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For many people, 2020 was the first real experience of working from home. Not the occasional day here and there while you wait for the plumber to fix your heating or where you just can’t face the grind of your daily commute, but full-time, every day working from home. Suddenly and without any warning, we were plunged into a chaotic and confusing world for which we were completely unprepared. But as we slowly start returning to the office, the rules are set to change again and it’s hard to know what to expect.  As we get ready for a whole new world of hybrid working and whatever the metaverse eventually throws at us, one thing is for certain: it’s going to be interesting and a little cyberpsychology can help us prepare for it.

Get creative with emojis 🧠🎨💬

For some people, emojis, gifs, and text speak are the curse of the Internet and proof that people are getting dumberer and forgetting how to write properly. In a world where cat memes and TikTok dances are hot topics of conversation, it’s easy to fall into this trap. But research suggests that there is actually a positive relationship between “text speak” and literacy, with one study even correlating text speak with higher levels of linguistic and cognitive skill.

Emojis, creative punctuation, unusual spellings, and animated gifs are a form of paralinguistic communication that add layers of additional meaning and fill in the blanks caused by online communication. Used in moderation they are helpful when communicating electronically. They can add a little humour in communications, neutralise unwanted formality, and even create a sense of group identity. The challenge is not to overdo it and to make sure the context is right; just ask Chevrolet.

Never trust first impressions online

The way we form relationships online is quite different to what happens in real life. Instead of gradually building up a holistic picture of a person over time, we get a limited and often carefully curated flow of information. Our brains ‑ because they’re really good at handling incomplete information ‑ start filling in the blanks for us. With fewer cues to work with, we sometimes amplify or exaggerate our opinions of people and create idealized perceptions of them. This is hyperpersonal communication and it means, among other things, that we our impressions of people may or may not be accurate. We also reach these conclusions much more quickly than in real life.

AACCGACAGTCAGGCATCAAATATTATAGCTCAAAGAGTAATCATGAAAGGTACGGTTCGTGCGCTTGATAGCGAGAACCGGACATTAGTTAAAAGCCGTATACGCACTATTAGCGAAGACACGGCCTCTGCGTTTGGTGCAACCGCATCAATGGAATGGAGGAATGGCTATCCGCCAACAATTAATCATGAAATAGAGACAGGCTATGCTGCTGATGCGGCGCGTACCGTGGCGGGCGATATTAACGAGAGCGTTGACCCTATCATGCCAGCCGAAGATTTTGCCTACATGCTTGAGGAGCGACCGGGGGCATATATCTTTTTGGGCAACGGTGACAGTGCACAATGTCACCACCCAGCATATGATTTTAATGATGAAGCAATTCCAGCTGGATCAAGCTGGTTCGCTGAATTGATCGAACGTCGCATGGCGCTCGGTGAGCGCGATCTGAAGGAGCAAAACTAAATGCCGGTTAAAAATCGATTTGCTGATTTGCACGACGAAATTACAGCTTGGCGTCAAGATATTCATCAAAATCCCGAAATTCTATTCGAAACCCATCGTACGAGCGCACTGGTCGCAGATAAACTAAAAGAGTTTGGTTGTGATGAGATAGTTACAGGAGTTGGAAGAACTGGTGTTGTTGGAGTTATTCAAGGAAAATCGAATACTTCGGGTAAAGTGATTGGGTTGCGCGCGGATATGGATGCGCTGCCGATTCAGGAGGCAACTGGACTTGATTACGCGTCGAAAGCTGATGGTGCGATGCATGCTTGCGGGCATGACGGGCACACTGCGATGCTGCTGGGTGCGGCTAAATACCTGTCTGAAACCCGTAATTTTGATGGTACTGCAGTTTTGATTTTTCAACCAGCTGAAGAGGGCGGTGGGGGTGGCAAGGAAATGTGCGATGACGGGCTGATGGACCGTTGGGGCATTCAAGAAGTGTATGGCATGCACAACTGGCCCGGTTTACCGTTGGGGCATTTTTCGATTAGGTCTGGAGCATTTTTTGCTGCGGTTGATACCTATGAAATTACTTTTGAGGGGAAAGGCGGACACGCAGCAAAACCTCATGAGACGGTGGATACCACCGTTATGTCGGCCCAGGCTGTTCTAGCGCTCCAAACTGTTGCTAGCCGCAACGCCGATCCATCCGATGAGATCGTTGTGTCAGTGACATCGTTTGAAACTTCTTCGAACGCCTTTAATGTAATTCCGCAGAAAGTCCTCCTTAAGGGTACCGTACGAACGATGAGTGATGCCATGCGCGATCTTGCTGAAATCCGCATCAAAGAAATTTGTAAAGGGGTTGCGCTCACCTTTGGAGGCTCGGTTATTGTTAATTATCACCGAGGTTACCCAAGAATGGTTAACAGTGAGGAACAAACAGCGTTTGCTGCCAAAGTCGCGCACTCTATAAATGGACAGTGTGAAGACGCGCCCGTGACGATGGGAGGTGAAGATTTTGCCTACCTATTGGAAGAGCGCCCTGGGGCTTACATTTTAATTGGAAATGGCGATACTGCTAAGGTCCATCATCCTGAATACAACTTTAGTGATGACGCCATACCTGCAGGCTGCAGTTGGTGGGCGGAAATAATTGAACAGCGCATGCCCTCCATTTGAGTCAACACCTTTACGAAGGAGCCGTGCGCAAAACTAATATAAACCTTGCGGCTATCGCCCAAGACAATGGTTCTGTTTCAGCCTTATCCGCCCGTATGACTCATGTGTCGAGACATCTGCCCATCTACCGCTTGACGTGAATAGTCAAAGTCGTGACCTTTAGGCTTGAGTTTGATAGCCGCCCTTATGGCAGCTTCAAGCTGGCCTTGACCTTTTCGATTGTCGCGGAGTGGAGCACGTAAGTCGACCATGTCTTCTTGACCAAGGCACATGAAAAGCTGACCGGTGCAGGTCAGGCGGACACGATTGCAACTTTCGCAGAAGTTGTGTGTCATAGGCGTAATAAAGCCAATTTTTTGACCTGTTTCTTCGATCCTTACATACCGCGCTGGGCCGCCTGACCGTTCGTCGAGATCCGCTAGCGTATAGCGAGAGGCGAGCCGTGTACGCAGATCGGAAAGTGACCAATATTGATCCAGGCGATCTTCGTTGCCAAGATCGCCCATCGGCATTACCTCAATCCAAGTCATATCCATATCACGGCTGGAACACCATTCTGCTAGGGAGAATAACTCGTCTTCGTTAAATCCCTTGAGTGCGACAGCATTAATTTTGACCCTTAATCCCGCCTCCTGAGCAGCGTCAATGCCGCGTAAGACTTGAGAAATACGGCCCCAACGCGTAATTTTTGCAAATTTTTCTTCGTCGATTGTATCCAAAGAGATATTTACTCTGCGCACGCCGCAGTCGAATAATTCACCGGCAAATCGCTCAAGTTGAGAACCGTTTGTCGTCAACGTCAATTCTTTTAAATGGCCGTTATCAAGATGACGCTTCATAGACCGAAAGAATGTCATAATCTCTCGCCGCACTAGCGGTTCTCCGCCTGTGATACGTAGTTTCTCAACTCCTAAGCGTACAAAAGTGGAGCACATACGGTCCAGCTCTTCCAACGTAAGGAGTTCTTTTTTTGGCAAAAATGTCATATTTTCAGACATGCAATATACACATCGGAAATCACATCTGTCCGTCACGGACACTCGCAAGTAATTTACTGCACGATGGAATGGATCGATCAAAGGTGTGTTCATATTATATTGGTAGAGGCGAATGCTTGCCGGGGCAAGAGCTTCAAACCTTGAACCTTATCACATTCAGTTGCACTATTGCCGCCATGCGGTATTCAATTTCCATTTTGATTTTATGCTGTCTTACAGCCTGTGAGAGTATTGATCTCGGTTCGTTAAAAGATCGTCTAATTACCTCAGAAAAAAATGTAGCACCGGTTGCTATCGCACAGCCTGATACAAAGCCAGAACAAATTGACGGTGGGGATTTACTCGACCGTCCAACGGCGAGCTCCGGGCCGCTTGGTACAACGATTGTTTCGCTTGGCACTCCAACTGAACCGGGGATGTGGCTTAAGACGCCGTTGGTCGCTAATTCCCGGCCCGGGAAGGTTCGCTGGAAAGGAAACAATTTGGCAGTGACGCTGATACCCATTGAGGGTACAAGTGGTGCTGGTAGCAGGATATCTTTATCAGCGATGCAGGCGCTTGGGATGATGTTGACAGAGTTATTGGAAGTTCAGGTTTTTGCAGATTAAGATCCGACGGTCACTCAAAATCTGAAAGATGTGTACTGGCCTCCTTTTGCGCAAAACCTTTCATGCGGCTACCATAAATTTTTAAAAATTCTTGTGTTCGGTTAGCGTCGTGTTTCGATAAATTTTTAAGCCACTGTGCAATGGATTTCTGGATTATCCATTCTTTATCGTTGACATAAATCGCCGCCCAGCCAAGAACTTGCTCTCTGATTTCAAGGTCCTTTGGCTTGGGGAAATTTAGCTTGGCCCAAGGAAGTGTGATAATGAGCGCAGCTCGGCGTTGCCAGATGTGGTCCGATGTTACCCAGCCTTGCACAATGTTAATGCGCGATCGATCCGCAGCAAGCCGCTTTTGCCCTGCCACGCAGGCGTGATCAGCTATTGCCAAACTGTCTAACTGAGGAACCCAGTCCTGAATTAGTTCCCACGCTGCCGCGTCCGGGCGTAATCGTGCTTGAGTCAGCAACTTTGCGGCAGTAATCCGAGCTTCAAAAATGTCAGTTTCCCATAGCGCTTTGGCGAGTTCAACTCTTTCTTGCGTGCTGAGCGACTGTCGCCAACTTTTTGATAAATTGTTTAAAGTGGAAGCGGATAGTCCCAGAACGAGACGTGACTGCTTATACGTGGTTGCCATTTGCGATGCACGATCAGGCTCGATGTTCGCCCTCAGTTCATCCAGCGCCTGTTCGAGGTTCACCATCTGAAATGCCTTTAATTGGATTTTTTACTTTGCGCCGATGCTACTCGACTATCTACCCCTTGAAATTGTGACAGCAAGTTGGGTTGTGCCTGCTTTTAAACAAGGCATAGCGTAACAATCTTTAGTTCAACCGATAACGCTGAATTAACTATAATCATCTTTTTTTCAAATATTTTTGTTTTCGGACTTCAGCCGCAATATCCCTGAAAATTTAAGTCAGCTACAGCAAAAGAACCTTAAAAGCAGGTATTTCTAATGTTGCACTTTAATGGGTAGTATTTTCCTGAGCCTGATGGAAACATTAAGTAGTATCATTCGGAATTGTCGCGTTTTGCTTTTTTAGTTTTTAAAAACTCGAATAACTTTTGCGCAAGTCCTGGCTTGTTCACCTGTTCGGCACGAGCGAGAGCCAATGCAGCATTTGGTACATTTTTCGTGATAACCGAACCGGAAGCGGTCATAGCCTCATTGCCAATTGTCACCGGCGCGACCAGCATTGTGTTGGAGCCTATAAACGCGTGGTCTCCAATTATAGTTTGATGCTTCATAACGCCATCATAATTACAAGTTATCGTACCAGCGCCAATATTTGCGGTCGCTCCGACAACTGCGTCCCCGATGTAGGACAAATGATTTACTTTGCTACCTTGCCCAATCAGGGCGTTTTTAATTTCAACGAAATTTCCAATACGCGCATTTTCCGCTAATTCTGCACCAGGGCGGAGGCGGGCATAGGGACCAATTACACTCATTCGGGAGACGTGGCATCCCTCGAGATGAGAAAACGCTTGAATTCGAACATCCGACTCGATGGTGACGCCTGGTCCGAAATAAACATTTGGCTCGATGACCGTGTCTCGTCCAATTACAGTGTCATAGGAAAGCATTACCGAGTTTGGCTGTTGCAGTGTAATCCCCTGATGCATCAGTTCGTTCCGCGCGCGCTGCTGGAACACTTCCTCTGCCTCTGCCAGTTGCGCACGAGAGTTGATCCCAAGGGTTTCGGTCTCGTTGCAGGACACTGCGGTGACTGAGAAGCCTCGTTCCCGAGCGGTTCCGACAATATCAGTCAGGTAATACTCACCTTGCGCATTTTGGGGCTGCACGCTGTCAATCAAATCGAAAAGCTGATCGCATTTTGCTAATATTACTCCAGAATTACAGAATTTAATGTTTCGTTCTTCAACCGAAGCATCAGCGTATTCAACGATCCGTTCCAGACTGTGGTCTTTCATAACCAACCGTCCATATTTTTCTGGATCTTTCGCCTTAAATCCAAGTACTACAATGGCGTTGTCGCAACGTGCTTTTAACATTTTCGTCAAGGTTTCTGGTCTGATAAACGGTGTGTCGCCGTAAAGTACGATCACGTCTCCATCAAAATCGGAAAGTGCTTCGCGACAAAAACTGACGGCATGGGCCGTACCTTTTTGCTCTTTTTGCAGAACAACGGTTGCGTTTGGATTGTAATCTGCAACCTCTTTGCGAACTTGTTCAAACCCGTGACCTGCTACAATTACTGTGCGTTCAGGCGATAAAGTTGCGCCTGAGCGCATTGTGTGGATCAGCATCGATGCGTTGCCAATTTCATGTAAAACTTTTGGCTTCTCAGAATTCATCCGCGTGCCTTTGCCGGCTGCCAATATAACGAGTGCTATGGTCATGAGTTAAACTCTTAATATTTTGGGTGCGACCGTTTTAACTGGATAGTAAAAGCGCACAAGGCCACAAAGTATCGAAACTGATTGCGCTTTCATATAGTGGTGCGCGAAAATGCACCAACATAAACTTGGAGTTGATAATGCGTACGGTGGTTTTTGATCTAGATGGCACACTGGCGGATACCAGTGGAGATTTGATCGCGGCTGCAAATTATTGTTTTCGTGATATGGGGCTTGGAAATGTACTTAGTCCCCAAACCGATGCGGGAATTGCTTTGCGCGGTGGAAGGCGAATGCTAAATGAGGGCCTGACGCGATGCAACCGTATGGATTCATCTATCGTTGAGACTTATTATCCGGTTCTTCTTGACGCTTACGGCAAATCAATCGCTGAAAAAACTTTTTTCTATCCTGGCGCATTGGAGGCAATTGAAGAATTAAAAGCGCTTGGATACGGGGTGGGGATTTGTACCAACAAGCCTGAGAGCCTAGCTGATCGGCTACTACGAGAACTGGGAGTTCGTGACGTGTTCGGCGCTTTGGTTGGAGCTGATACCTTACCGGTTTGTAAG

Where hyperpersonal communication gets really interesting is in a hybrid working environment. Imagine joining a team where, for the first few months, you work purely online and never meet anyone in the office. You’ll build up a perception of your teammates and may think you know who they are. But what happens when everyone finally meets in the office and their real-life personas don’t quite match their online personas, or rather your perception of them? It can be a pleasant surprise when you realise that the grumpy guy on your team is actually really cheerful, friendly, and funny. But it can also be a strange experience when you find that your online “best friend” is awkward and shy when you have coffee together. Ideally, we would all meet in the office as soon as possible after being introduced to minimise the chances of inaccurate perceptions developing but when that’s not possible, patience, humour, and empathy are essential to deal with the inevitable surprises that await.